Liquidity in European Equity ETFs: What Really Matters?

Despite the importance ETFs have recently gained, little is known about their liquidity. The conventional view on ETF liquidity is that what really matters is not the size of the ETF or its trading volume but the liquidity of its benchmark index. We argue that while creation/ redemption effectively creates a tight link between the ETF and the index liquidity, other factors are likely to affect the former. The aim of our paper is to provide empirical evidence of the determinants of the spreads in the European equity ETF markets from their inception in 2000 to the end of 2011. We find that, while the liquidity of ETFs effectively depends on the liquidity of their benchmark index, size also matters: larger and more heavily traded ETFs display tighter spreads. We also find that synthetic ETFs exhibit lower spreads than physical ETFs but that this effect becomes insignificant when competition is accounted for. Finally, market fragmentation also affects spreads but does so differently in physical and synthetic ETFs, which may be explained by the degree of fragmentation these ETFs really face.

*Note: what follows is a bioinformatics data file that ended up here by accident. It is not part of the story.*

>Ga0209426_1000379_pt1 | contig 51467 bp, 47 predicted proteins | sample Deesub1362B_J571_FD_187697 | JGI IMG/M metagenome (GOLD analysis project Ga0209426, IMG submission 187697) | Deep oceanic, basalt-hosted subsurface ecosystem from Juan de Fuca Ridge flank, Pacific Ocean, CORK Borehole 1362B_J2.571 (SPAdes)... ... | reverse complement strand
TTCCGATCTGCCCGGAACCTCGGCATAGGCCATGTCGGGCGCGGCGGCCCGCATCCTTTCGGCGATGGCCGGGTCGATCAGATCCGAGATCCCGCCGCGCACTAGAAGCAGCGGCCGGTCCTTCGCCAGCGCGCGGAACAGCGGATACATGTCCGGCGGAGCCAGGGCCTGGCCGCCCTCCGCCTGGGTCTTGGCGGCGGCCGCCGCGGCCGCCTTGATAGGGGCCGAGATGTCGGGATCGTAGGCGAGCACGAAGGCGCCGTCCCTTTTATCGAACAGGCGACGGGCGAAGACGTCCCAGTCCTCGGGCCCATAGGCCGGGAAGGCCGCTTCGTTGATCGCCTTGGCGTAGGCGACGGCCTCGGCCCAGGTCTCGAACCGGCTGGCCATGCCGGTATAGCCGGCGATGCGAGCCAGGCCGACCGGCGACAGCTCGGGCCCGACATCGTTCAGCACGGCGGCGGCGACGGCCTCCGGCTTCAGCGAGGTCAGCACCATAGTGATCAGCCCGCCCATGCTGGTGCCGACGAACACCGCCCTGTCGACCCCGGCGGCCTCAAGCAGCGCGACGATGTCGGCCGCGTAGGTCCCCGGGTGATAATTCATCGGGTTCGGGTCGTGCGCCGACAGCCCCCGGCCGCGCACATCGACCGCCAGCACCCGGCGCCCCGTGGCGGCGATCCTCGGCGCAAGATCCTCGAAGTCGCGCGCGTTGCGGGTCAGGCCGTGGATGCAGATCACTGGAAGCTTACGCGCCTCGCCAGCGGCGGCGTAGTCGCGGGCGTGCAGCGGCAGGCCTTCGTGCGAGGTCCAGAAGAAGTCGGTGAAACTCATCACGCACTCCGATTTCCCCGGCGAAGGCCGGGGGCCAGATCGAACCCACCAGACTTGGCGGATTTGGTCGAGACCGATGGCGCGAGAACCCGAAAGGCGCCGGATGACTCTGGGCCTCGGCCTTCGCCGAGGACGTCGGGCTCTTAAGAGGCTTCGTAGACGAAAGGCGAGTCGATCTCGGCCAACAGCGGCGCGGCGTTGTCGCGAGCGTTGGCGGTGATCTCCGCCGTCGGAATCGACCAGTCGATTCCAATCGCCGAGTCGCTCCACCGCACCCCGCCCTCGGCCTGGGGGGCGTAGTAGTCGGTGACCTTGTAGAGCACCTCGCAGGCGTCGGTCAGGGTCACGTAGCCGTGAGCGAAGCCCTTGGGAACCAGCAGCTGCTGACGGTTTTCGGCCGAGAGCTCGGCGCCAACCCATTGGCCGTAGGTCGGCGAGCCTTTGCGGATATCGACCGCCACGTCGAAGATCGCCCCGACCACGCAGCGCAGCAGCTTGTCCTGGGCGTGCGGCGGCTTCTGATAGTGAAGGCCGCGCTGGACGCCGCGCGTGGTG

JEL Classification: D47, G12, G23
Keywords: ETFs, liquidity, bid-ask spread, competition, fragmentation, synthetic replication, physical replication.


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